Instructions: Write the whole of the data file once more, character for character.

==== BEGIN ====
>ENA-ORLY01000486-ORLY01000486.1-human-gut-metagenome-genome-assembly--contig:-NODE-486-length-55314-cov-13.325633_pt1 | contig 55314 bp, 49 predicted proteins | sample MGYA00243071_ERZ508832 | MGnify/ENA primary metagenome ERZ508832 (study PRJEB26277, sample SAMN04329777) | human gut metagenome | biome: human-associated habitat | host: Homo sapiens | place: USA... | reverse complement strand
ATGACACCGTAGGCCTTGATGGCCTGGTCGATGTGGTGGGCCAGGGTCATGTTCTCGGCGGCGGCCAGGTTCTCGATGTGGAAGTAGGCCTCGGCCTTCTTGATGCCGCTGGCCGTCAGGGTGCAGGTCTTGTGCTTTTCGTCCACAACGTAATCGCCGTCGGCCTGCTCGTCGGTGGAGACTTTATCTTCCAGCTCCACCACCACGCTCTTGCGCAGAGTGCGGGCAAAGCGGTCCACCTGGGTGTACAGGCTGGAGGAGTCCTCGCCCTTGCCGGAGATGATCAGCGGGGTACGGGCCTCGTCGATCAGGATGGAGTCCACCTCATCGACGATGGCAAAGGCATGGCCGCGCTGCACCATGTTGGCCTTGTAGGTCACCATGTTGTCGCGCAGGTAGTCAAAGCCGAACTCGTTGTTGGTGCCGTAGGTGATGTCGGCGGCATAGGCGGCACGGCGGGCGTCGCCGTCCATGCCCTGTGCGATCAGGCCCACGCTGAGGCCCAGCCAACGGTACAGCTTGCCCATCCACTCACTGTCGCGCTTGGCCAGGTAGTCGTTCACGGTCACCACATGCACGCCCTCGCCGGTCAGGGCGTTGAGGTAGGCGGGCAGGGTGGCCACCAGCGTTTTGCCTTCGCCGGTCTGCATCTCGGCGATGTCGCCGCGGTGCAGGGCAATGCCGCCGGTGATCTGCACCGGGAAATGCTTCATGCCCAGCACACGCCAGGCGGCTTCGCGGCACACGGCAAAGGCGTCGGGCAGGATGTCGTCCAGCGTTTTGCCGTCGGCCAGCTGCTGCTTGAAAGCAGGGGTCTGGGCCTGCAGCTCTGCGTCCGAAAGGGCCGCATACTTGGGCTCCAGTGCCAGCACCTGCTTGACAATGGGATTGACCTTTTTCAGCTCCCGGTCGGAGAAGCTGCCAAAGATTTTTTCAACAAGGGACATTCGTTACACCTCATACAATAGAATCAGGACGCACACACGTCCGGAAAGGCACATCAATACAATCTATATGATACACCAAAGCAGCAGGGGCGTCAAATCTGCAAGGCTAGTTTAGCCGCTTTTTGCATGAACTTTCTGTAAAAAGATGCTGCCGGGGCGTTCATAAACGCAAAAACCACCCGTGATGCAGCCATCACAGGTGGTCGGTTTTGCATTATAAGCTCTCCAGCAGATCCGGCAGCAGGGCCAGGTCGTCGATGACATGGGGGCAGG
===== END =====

>ENA-ORLY01000486-ORLY01000486.1-human-gut-metagenome-genome-assembly--contig:-NODE-486-length-55314-cov-13.325633_pt1 | contig 55314 bp, 49 predicted proteins | sample MGYA00243071_ERZ508832 | MGnify/ENA primary metagenome ERZ508832 (study PRJEB26277, sample SAMN04329777) | human gut metagenome | biome: human-associated habitat | host: Homo sapiens | place: USA... | reverse complement strand
ATGACACCGTAGGCCTTGATGGCCTGGTCGATGTGGTGGGCCAGGGTCATGTTCTCGGCGGCGGCCAGGTTCTCGATGTGGAAGTAGGCCTCGGCCTTCTTGATGCCGCTGGCCGTCAGGGTGCAGGTCTTGTGCTTTTCGTCCACAACGTAATCGCCGTCGGCCTGCTCGTCGGTGGAGACTTTATCTTCCAGCTCCACCACCACGCTCTTGCGCAGAGTGCGGGCAAAGCGGTCCACCTGGGTGTACAGGCTGGAGGAGTCCTCGCCCTTGCCGGAGATGATCAGCGGGGTACGGGCCTCGTCGATCAGGATGGAGTCCACCTCATCGACGATGGCAAAGGCATGGCCGCGCTGCACCATGTTGGCCTTGTAGGTCACCATGTTGTCGCGCAGGTAGTCAAAGCCGAACTCGTTGTTGGTGCCGTAGGTGATGTCGGCGGCATAGGCGGCACGGCGGGCGTCGCCGTCCATGCCCTGTGCGATCAGGCCCACGCTGAGGCCCAGCCAACGGTACAGCTTGCCCATCCACTCACTGTCGCGCTTGGCCAGGTAGTCGTTCACGGTCACCACATGCACGCCCTCGCCGGTCAGGGCGTTGAGGTAGGCGGGCAGGGTGGCCACCAGCGTTTTGCCTTCGCCGGTCTGCATCTCGGCGATGTCGCCGCGGTGCAGGGCAATGCCGCCGGTGATCTGCACCGGGAAATGCTTCATGCCCAGCACACGCCAGGCGGCTTCGCGGCACACGGCAAAGGCGTCGGGCAGGATGTCGTCCAGCGTTTTGCCGTCGGCCAGCTGCTGCTTGAAAGCAGGGGTCTGGGCCTGCAGCTCTGCGTCCGAAAGGGCCGCATACTTGGGCTCCAGTGCCAGCACCTGCTTGACAATGGGATTGACCTTTTTCAGCTCCCGGTCGGAGAAGCTGCCAAAGATTTTTTCAACAAGGGACATTCGTTACACCTCATACAATAGAATCAGGACGCACACACGTCCGGAAAGGCACATCAATACAATCTATATGATACACCAAAGCAGCAGGGGCGTCAAATCTGCAAGGCTAGTTTAGCCGCTTTTTGCATGAACTTTCTGTAAAAAGATGCTGCCGGGGCGTTCATAAACGCAAAAACCACCCGTGATGCAGCCATCACAGGTGGTCGGTTTTGCATTATAAGCTCTCCAGCAGATCCGGCAGCAGGGCCAGGTCGTCGATGACATGGGGGCAGG